05/04/12 6:42 PM ET
Manuel shakes up lineup for series opener
By Todd Zolecki / MLB.com
He had Placido Polanco hit third for the first time this season.
"What's interesting about that?" Manuel said. "I hit him third before quite a bit. Go look."
Manuel explained he wanted Polanco hitting third because he had a double against Strasburg in two career at-bats, and because he wanted to put contact hitters high in the lineup, since Strasburg does not allow a lot of home runs.
"I wanted Victorino in the fifth hole to find some balance with my lefties," Manuel said. "I have a lefty in front of [Carlos Ruiz], and a lefty behind him. Trying to get some contact on the board."
Papelbon concerned for mentor Rivera
WASHINGTON -- Jonathan Papelbon happened to be flipping through the channels on the TV in his hotel room Thursday night when he saw the crawl at the bottom of the screen.
Yankees closer Mariano Rivera had suffered a major knee injury.
"It's kind of hard to put it into words," Papelbon said before Friday's series opener against the Nationals at Nationals Park. "I've always said that he's the godfather of this role. It's just tough to see your leader, your ... your ..."
"Your idol," he said. "It's really hard to even comprehend it. Or talk about it. He's someone you obviously respect and have competed against for so many years. You just don't want to see it happen that way."
Rivera told reporters Friday he planned to rehab from knee surgery to try to finish his career on the mound, not on the warning track in Kansas City. That will be good news for Papelbon, who considers Rivera a mentor, despite the fact they competed for years when Papelbon pitched for the Boston Red Sox.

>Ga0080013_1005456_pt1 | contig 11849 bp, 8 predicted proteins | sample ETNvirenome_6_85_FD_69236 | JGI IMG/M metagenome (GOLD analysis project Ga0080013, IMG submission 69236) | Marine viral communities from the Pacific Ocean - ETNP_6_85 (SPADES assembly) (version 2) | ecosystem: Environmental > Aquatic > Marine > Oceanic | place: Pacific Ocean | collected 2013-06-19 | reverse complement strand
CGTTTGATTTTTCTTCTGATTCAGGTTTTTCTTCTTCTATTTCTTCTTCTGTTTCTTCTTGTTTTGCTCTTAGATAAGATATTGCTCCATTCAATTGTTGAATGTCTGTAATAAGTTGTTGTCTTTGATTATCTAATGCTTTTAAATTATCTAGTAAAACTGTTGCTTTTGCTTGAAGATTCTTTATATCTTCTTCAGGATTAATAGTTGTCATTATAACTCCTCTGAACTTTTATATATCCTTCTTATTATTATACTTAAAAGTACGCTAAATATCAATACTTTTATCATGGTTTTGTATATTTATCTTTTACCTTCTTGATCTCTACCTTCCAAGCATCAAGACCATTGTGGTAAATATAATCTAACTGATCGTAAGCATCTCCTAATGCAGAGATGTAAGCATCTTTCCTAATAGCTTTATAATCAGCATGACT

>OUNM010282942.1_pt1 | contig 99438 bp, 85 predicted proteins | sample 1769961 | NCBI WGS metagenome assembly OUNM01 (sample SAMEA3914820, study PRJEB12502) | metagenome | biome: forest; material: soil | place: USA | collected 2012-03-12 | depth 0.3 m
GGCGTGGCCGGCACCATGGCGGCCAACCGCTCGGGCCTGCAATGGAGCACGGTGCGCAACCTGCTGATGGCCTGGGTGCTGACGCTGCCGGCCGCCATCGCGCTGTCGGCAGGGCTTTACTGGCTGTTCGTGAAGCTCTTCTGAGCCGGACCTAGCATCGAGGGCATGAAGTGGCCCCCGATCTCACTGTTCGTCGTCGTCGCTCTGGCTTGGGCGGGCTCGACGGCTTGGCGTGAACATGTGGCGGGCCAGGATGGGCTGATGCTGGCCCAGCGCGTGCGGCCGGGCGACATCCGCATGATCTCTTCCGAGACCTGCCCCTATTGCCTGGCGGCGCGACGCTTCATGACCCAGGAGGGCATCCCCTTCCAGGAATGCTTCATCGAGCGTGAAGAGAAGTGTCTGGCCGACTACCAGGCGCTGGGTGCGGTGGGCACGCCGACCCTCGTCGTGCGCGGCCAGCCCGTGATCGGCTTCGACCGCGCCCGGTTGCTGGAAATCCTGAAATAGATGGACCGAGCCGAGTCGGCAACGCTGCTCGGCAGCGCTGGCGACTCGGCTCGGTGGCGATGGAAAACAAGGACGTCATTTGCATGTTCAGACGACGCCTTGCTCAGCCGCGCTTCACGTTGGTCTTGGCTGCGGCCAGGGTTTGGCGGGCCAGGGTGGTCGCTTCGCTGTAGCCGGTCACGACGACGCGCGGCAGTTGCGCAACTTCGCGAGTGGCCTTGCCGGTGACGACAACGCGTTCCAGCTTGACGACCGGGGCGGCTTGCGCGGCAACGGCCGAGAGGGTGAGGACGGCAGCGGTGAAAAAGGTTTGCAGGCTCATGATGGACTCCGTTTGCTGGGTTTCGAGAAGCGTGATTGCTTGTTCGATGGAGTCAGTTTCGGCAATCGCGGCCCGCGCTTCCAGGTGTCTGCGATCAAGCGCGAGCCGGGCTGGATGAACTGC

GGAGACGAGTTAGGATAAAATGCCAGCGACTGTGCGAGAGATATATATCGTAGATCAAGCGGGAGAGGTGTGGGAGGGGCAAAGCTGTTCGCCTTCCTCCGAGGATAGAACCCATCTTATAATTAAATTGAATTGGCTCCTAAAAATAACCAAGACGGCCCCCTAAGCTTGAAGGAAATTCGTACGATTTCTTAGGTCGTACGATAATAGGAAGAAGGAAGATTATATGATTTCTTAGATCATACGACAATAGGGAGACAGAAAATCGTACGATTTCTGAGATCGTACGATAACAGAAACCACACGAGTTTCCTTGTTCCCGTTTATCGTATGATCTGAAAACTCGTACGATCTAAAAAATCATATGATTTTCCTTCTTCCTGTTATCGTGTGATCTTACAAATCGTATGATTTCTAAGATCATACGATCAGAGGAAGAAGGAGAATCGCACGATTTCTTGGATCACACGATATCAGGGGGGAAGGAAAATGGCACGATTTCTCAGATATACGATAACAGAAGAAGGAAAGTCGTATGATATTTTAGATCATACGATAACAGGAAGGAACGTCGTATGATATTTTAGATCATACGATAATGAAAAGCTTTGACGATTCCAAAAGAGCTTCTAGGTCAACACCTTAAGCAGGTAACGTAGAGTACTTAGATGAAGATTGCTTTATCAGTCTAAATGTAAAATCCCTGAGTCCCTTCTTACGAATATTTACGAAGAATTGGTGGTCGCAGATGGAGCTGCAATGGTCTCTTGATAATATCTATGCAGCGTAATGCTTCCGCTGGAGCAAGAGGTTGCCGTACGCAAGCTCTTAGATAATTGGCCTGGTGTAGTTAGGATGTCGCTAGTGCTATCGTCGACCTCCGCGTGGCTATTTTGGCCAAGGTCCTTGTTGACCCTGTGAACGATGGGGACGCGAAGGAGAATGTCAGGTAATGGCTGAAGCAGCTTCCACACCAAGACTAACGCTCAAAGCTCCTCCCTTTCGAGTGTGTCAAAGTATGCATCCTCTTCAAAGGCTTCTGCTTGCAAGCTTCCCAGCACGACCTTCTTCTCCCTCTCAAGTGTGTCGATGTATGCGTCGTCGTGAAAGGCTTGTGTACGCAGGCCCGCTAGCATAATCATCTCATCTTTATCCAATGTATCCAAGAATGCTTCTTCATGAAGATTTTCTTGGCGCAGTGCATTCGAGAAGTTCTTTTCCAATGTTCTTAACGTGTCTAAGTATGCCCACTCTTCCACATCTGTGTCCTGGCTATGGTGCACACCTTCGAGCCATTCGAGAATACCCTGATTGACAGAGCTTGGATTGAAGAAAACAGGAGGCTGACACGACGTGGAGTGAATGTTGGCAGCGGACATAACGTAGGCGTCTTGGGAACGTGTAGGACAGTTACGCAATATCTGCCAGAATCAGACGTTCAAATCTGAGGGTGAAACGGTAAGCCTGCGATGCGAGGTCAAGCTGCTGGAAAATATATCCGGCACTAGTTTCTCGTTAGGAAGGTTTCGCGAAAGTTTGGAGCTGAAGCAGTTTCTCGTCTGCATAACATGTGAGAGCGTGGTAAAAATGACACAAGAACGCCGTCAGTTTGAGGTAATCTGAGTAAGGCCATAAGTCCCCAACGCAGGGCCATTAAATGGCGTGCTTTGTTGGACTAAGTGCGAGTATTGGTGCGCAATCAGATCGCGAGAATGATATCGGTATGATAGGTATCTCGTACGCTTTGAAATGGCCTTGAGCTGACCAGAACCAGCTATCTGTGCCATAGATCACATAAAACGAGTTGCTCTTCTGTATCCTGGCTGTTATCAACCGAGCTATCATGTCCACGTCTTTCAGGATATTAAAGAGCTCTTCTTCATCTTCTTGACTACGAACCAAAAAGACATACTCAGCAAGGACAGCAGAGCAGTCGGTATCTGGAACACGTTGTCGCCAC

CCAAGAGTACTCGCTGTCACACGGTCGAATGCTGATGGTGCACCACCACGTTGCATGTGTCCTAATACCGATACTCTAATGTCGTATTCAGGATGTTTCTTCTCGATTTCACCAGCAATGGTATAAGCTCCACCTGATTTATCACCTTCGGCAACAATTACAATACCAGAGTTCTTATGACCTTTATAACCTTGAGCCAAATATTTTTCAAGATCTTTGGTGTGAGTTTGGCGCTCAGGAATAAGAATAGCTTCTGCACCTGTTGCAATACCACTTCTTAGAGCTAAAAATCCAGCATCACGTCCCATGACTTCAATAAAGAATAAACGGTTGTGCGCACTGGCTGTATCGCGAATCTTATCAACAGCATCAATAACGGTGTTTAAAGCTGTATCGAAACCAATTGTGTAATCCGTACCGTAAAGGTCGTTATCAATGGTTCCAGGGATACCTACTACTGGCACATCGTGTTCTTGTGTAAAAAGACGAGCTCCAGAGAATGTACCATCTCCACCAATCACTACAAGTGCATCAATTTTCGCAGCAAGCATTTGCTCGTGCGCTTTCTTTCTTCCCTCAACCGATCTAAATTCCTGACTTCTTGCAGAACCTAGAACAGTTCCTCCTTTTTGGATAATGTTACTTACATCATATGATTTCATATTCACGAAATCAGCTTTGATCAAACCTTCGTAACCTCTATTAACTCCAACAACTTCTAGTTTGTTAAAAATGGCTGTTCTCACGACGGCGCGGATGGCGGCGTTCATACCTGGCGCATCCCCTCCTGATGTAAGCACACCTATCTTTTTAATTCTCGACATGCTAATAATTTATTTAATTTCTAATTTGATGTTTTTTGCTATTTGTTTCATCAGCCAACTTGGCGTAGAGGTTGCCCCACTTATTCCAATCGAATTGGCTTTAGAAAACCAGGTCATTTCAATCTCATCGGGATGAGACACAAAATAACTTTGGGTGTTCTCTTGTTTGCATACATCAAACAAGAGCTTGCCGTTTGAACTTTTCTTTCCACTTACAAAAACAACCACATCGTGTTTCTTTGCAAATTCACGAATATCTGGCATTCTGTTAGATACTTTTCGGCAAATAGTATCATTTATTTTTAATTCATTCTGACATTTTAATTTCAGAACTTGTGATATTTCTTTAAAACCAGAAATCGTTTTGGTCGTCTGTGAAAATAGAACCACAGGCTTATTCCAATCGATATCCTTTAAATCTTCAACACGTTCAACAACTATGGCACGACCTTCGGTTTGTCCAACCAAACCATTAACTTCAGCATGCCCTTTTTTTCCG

Papelbon watched video of Rivera's knee buckling on the warning track, and the disturbed reaction from Alex Rodriguez, who watched it happen behind the batting cage. But that wasn't the worst part for Papelbon.
"To me, the most disturbing thing was to see him try to answer questions about what was happening, you could just see the wheels turning in his mind, you could see the fear, the unknown, all of those things," he said. "Any human being who has any kind of heart, or has been in this game for any period of time, whether it's one day or 20 years, understands where he's coming from, and can feel his heart in the interview, man. It's hard not to."
Papelbon has told the story before about how Rivera influenced his career when they first spoke at the 2006 All-Star Game in Pittsburgh, but it is worth repeating one more time, considering the severity of Rivera's injury.
"I said, 'Hey, I'm not going to try to pick your brain, but if you can give me one thing, one thing I can take with me,'" Papelbon said. "He told me, 'Pap, no memory. Short memory.' At first I was like, 'What?' I thought he was talking about scouting reports or something like that. But then I realized he meant you can't remember that great game you had last night, or the bad game you had last night. For a closer, every day is a new day, you have to be able to turn that page real quick, and move on and be able to go out and give your team a chance that following night."
Halladay returns from personal leave
WASHINGTON -- Roy Halladay rejoined the Phillies on Friday at Nationals Park.
Halladay had left the team following Wednesday's game in Atlanta in order to attend to a personal family matter. Halladay threw his scheduled bullpen session in the afternoon, and is scheduled to make his next start Monday, against the New York Mets at Citizens Bank Park.
Utley to have knee examined Saturday in DC
WASHINGTON -- Chase Utley is expected to rejoin the team Saturday, but he hopes the stay is only temporary.
After Utley gets his left knee examined by the team's medical staff, he could head to Cleawater, Fla., to continue his rehab. The Phillies have not put a timetable on Utley's return to the lineup, but it would not be a surprise to see him back before the middle of June.
Utley has been rehabbing his knee in Phoenix since the beginning of the season.
Todd Zolecki is a reporter for MLB.com. This story was not subject to the approval of Major League Baseball or its clubs.